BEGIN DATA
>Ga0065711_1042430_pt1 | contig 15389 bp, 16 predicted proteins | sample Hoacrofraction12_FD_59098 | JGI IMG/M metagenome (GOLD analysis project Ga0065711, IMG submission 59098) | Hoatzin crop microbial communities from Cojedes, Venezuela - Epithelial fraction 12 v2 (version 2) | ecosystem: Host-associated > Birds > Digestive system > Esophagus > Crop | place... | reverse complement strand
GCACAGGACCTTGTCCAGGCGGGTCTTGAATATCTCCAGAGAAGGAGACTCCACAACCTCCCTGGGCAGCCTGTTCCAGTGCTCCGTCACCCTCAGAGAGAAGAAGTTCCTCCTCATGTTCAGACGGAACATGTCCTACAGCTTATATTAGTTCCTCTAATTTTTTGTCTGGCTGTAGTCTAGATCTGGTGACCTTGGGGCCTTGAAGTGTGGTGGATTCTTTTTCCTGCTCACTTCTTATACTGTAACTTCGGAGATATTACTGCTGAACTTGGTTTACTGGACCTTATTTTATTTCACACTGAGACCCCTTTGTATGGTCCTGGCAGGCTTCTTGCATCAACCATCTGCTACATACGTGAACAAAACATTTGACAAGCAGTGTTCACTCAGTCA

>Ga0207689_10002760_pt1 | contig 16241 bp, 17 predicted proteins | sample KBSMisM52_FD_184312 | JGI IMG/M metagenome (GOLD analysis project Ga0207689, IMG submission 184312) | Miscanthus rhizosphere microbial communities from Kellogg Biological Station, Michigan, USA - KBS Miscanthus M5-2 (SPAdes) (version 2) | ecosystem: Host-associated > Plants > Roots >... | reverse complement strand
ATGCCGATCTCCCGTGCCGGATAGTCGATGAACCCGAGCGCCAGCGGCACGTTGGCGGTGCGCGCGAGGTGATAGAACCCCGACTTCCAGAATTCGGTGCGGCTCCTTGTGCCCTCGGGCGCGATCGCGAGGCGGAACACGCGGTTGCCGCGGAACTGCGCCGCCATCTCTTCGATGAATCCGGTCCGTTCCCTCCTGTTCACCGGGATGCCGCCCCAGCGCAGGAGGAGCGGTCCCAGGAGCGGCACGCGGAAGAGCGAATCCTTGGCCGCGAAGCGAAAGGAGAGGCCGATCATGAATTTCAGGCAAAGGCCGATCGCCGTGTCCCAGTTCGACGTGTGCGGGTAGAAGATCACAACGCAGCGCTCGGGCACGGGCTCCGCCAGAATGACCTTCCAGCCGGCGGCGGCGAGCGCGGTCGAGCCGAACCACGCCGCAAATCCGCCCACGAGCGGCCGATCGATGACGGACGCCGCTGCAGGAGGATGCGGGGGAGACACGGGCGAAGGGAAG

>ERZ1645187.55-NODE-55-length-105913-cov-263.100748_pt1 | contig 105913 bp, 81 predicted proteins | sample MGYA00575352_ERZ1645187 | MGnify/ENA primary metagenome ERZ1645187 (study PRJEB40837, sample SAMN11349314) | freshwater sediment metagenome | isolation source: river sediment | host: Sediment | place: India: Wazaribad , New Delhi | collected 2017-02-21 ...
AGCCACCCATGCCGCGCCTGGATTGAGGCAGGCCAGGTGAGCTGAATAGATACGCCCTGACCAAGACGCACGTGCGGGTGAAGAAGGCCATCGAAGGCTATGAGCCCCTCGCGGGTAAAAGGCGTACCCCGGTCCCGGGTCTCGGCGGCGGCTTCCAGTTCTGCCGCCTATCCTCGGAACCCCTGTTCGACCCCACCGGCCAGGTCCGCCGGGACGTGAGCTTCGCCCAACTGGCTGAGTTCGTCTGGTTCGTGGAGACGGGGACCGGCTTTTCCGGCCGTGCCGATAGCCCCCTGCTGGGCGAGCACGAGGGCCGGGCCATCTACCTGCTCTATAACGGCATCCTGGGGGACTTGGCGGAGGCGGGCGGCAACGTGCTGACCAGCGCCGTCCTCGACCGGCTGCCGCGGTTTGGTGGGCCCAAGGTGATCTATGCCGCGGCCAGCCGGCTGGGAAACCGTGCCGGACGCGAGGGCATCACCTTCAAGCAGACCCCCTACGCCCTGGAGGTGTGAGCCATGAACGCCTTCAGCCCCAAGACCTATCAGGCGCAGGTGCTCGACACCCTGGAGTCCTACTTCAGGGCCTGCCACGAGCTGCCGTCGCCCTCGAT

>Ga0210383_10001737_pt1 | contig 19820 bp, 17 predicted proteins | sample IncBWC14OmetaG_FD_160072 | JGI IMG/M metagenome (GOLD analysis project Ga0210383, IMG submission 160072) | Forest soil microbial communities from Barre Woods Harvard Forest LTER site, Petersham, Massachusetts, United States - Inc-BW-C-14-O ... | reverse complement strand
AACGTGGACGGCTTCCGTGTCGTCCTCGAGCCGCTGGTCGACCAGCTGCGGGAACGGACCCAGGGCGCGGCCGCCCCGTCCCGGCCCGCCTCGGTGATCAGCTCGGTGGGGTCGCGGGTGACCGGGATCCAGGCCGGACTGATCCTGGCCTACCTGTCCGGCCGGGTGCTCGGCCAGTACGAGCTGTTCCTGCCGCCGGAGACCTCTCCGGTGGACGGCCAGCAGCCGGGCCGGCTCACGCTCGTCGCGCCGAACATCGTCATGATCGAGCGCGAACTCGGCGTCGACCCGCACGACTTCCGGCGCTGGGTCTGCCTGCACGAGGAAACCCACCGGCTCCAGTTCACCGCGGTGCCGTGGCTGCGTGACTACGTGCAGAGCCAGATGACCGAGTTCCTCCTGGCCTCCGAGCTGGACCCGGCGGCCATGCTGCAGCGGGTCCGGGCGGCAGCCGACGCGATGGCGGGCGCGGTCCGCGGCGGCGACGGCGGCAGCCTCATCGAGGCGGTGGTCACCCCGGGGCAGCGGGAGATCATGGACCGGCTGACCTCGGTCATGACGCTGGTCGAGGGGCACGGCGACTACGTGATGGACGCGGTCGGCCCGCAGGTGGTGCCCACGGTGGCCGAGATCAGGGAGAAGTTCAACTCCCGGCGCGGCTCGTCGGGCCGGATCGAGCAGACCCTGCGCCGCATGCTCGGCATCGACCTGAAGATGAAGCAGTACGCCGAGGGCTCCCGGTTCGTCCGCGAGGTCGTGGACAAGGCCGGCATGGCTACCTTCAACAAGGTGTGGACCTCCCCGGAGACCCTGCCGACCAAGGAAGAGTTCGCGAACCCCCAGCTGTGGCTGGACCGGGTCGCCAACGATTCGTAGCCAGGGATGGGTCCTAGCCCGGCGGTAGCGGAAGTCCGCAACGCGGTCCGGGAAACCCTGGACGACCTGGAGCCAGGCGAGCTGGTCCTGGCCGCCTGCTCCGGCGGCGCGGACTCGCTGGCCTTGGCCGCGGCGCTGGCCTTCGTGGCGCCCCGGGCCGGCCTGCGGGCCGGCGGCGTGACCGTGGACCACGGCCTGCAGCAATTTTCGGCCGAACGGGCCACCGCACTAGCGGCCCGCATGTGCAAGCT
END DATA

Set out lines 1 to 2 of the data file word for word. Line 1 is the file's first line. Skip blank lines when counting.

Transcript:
>Ga0065711_1042430_pt1 | contig 15389 bp, 16 predicted proteins | sample Hoacrofraction12_FD_59098 | JGI IMG/M metagenome (GOLD analysis project Ga0065711, IMG submission 59098) | Hoatzin crop microbial communities from Cojedes, Venezuela - Epithelial fraction 12 v2 (version 2) | ecosystem: Host-associated > Birds > Digestive system > Esophagus > Crop | place... | reverse complement strand
GCACAGGACCTTGTCCAGGCGGGTCTTGAATATCTCCAGAGAAGGAGACTCCACAACCTCCCTGGGCAGCCTGTTCCAGTGCTCCGTCACCCTCAGAGAGAAGAAGTTCCTCCTCATGTTCAGACGGAACATGTCCTACAGCTTATATTAGTTCCTCTAATTTTTTGTCTGGCTGTAGTCTAGATCTGGTGACCTTGGGGCCTTGAAGTGTGGTGGATTCTTTTTCCTGCTCACTTCTTATACTGTAACTTCGGAGATATTACTGCTGAACTTGGTTTACTGGACCTTATTTTATTTCACACTGAGACCCCTTTGTATGGTCCTGGCAGGCTTCTTGCATCAACCATCTGCTACATACGTGAACAAAACATTTGACAAGCAGTGTTCACTCAGTCA